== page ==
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Vancomycin Prophylaxis for Late-Onset Sepsis in Very Low and Extremely Low Birth Weight Neonates

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LATE-ONSET SEPSIS AMONG very low birth weight (VLBW) and extremely low birth weight (ELBW) neonates is a troubling occurrence. The most recently published data from the National Nosocomial Infection Surveillance system documents 5.4 umbilical- and central line–related bloodstream infections (BSIs) per 1,000 catheter days in infants weighing between 1,001 and 1,500 g.1 For infants weighing 1,000 g or less, the rate is 9.1 infections per 1,000 catheter days. A variety of factors, including prematurity and related relative immunocompromise, altered skin integrity, and multiple invasive procedures, places VLBW and ELBW neonates at risk for infection. Tunneled central catheters or peripherally inserted central catheters (PICCs) clearly add to the risk of infection in these vulnerable patients. In a point prevalence survey of a network of 29 NICUs, researchers found that coagulase-negative Staphylococcus (CoNS) was the causative organism in nearly half (48.3 percent) of the documented bloodstream infections.2 Vancomycin prophylaxis is a potential strategy for the prevention of late-onset sepsis associated with CoNS. This column explores the efficacy and safety of this strategy.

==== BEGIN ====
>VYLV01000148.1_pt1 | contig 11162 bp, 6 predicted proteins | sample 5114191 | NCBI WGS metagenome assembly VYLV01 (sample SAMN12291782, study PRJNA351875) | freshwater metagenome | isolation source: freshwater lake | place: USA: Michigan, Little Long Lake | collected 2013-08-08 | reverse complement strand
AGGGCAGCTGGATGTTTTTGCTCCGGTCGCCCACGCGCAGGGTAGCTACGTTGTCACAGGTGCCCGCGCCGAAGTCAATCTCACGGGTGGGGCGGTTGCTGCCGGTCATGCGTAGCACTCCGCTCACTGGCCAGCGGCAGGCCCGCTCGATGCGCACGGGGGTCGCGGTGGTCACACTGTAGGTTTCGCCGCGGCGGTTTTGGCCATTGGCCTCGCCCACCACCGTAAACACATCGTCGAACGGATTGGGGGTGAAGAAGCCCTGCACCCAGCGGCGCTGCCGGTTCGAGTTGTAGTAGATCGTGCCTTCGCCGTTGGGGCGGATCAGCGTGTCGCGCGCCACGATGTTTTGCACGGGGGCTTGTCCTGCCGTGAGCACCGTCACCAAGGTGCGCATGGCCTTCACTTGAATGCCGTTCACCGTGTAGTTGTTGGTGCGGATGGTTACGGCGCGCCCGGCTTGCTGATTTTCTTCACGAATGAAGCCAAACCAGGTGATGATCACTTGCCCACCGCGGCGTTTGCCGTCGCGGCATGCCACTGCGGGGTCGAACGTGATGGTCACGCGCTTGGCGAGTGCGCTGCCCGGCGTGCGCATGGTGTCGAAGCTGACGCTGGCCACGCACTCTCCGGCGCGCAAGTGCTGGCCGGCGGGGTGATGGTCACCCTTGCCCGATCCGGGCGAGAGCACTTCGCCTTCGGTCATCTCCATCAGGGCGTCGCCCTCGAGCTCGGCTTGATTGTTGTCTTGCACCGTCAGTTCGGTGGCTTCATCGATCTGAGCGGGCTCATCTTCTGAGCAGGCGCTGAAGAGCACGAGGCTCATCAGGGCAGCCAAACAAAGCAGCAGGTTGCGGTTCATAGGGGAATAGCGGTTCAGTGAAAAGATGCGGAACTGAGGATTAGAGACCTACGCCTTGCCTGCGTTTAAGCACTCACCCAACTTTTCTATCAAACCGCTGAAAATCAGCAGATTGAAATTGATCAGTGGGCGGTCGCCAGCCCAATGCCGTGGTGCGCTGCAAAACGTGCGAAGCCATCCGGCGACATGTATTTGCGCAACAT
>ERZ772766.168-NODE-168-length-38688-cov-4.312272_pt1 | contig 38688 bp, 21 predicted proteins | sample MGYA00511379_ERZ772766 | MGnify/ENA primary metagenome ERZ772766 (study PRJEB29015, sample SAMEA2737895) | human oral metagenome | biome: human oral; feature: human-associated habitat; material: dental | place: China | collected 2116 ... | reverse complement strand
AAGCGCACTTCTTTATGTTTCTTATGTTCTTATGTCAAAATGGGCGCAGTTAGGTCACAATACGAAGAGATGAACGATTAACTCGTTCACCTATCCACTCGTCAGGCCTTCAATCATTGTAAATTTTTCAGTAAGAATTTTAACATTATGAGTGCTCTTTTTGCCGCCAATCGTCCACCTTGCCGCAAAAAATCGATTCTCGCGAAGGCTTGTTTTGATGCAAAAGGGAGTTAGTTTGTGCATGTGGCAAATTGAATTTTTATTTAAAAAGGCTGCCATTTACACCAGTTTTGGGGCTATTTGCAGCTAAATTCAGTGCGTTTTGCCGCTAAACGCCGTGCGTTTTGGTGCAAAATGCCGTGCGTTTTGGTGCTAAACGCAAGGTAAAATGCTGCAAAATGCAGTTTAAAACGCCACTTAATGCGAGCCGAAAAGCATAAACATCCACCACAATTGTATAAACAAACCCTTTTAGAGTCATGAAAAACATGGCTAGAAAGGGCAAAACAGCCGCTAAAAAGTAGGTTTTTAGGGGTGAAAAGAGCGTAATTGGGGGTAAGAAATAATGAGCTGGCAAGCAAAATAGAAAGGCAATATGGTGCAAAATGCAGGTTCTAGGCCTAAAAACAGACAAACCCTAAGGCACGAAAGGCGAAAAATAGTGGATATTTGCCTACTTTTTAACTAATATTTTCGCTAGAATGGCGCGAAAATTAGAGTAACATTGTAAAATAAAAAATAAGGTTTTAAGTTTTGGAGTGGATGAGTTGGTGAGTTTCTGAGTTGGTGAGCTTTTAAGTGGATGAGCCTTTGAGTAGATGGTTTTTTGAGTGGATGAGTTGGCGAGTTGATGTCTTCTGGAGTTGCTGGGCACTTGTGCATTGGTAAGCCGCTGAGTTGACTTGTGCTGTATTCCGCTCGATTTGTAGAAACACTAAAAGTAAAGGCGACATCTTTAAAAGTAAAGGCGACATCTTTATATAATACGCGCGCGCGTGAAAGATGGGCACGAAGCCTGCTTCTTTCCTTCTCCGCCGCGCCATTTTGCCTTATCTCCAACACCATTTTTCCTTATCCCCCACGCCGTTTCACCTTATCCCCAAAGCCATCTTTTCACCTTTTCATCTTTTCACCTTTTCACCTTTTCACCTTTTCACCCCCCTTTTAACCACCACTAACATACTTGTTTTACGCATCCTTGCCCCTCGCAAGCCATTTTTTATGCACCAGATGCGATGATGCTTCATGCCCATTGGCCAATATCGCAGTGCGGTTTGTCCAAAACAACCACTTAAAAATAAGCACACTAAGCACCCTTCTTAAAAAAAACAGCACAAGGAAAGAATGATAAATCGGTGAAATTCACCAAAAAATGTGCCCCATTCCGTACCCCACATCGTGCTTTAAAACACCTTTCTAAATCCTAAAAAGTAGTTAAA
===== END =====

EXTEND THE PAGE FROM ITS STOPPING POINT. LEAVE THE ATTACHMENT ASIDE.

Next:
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Document Type: Research Article

Publication date: September 1, 2008

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